I think it’s similar throughout Italy but most of my experience is with Florence. In Florence you’ll pay around 300-400 euros per month to rent a bedroom in a shared apartment. I highly recommend doing this. Frankly, it’s better for  money, you’ll learn Italian faster, and you’ll be living like the locals. Italians don’t rent their own apartments usually. They live with their parents or they rent a room in a shared apartment. They’ll probably ask for a deposit and first months rent, you’ll most likely have to sign a contract which you can break anytime in Italy with a written notice. Most rent should include utilities. The best way to find a room for rent is to come to Italy and go to universities or cafe’s and look at bulletin boards. This is how most people find room-mates and places to live. Ideally take a friend or someone with you just to be safe. If you are in Florence and insist on an English speaking room-mate try to find someone from the rent wall at the European Institute.

Jobs: How To Make Money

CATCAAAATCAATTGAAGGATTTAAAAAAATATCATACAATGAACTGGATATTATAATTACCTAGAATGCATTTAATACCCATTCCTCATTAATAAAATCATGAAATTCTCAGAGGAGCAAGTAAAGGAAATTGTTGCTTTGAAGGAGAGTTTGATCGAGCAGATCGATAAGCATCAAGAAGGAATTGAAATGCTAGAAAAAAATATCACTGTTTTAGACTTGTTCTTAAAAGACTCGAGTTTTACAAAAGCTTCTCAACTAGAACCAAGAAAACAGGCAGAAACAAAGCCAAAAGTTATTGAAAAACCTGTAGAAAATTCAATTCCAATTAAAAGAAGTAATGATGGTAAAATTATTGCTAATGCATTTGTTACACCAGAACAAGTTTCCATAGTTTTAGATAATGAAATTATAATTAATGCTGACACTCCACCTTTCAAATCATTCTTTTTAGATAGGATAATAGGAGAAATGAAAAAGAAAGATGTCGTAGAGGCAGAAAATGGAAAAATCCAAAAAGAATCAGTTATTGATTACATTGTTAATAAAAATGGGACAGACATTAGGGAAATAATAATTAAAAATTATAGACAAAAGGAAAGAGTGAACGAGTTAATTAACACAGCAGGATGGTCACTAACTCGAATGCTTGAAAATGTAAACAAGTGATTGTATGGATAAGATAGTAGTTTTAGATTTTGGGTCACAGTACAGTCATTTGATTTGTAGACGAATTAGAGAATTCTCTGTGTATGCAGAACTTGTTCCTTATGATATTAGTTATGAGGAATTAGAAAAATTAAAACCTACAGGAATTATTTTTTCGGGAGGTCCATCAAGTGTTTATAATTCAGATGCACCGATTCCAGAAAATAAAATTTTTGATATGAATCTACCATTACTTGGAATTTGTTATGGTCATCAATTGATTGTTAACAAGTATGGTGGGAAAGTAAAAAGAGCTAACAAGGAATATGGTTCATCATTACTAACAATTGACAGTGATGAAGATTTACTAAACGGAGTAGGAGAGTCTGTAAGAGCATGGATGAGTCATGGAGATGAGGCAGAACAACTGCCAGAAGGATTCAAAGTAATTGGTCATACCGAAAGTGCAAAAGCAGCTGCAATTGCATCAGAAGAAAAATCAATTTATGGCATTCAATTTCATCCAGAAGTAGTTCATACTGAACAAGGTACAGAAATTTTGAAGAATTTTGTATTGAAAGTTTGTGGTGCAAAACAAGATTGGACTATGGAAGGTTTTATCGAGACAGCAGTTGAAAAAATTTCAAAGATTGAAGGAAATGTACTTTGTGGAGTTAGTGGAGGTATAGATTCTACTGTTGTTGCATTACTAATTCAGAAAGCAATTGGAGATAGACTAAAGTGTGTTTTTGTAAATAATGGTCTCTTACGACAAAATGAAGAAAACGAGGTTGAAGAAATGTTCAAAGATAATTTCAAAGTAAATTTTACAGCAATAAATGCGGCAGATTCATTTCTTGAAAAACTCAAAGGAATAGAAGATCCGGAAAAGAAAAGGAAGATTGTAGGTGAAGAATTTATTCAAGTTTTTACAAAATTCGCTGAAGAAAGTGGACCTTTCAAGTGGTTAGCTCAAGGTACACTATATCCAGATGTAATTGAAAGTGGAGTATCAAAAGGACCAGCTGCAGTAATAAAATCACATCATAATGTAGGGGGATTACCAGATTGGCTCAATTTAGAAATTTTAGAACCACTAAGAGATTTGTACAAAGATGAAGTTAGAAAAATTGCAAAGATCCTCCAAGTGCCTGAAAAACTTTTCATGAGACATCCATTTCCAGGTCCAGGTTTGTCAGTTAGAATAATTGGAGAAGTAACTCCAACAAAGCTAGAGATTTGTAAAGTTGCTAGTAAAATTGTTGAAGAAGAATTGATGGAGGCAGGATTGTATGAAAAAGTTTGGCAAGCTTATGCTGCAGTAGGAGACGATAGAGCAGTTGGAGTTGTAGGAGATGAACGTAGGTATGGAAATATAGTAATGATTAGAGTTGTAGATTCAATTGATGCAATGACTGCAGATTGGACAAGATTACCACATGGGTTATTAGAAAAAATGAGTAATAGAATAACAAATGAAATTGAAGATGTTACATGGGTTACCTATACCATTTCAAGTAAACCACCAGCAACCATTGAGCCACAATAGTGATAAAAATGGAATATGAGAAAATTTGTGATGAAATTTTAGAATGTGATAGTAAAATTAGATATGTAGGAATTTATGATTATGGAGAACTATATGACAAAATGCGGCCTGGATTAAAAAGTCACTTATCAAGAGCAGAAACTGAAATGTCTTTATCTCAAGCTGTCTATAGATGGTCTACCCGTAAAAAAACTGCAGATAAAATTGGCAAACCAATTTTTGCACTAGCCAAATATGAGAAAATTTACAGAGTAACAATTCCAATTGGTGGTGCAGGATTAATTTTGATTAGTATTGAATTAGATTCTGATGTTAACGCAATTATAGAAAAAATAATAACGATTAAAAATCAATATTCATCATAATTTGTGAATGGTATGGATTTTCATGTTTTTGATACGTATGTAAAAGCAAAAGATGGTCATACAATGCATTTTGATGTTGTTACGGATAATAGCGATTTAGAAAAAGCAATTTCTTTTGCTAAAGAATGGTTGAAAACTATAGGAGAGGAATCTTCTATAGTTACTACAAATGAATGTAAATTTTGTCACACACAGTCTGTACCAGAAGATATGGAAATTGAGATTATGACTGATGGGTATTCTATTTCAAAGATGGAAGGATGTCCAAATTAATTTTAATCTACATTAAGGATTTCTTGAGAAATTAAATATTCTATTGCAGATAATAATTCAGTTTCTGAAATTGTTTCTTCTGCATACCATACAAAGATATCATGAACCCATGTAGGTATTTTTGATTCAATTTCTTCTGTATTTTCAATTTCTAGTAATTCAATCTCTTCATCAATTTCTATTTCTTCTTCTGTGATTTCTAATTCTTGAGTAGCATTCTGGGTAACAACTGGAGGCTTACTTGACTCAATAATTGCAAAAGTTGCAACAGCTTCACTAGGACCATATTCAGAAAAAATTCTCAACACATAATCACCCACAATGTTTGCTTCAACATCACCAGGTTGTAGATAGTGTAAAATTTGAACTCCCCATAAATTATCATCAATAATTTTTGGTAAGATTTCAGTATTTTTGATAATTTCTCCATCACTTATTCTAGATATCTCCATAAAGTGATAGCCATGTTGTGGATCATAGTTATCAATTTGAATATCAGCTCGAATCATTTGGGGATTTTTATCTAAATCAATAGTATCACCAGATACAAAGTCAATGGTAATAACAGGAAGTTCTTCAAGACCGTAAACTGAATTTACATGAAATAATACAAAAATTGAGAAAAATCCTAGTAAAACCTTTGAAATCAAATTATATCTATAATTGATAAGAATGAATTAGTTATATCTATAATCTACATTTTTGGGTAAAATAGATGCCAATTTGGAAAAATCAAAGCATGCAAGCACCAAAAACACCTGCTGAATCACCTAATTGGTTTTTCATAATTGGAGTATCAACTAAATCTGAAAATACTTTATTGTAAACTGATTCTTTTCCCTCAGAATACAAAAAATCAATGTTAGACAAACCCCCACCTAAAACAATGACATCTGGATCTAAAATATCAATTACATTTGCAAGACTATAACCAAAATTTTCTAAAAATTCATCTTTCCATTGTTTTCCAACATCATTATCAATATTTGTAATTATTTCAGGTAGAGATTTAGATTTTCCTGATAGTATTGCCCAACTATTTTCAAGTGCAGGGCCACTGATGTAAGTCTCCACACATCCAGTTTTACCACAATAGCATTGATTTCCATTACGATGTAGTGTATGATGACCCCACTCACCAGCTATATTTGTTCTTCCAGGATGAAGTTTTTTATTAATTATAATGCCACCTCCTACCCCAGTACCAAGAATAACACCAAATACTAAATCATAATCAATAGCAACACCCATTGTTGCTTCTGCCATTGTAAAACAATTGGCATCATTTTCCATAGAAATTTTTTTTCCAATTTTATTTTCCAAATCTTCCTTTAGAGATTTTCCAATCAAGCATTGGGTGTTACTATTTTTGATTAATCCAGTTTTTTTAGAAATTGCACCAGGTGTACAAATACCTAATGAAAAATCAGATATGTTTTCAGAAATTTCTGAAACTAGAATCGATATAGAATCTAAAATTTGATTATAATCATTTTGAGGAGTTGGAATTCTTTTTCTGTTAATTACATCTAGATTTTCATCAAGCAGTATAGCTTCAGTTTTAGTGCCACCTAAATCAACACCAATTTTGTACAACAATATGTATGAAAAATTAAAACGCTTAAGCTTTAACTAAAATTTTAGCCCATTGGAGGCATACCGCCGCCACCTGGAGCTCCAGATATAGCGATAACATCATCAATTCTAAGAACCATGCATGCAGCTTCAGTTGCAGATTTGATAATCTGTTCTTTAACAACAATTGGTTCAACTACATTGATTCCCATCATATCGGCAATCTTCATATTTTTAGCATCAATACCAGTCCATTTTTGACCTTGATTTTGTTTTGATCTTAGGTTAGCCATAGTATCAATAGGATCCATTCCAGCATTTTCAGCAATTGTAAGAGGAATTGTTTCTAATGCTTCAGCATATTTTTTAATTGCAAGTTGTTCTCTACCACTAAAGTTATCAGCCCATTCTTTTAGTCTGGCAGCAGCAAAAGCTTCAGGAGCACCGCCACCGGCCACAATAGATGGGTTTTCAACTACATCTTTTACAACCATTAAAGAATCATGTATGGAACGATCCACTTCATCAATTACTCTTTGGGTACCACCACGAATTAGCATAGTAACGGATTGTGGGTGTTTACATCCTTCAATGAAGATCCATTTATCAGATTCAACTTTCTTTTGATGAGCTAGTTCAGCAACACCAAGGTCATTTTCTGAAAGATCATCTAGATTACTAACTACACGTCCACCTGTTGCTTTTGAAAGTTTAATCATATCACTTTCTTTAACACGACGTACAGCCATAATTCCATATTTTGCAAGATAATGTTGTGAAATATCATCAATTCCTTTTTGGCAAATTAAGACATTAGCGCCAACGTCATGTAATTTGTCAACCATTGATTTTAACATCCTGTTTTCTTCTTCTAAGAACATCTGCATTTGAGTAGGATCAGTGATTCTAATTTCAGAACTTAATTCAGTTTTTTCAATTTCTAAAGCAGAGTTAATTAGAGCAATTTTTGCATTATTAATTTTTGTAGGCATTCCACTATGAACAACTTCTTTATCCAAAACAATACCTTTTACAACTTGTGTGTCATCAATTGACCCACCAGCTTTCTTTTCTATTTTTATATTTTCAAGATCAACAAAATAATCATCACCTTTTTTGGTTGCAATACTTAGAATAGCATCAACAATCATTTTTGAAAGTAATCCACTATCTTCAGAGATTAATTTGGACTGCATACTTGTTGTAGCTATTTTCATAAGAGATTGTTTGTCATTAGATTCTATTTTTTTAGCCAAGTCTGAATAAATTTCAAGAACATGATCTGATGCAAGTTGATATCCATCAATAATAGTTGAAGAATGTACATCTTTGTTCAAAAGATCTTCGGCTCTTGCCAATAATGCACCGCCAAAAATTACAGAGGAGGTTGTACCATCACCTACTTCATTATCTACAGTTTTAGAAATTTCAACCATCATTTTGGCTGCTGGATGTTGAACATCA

Almost everyone I know either works as an English speaking tour guide (easier to qualify for the job than you might think), teaches English, or works in a pub of some sort. There is also the dog-sitter or nanny thing but those are jobs that take some time to establish. Most other jobs will require to to speak Italian fairly well.  A lot of the people who I know that teach English just tutor kids or whomever here or there. You can advertise in a number of ways from putting up an add online to posting things around the city. Remember, Italy is not very internet friendly. Most things are still done in physical form such as posting “English Teacher” ads on boards in coffee shops or at schools etc. around the city. It’s not easy landing a job before you arrive here. People conduct everything face-to-face (a cute habit which quickly becomes irritatingly inconvenient.). Another option is to do freelance work for American companies. That’s what I do and I love it. You can sign up to a number of freelance websites to write (textbroker.com or freelancer.com are examples), or do graphic design, or a number of other things. If you can do this steadily before moving to Italy it’s probably the easiest option in the beginning.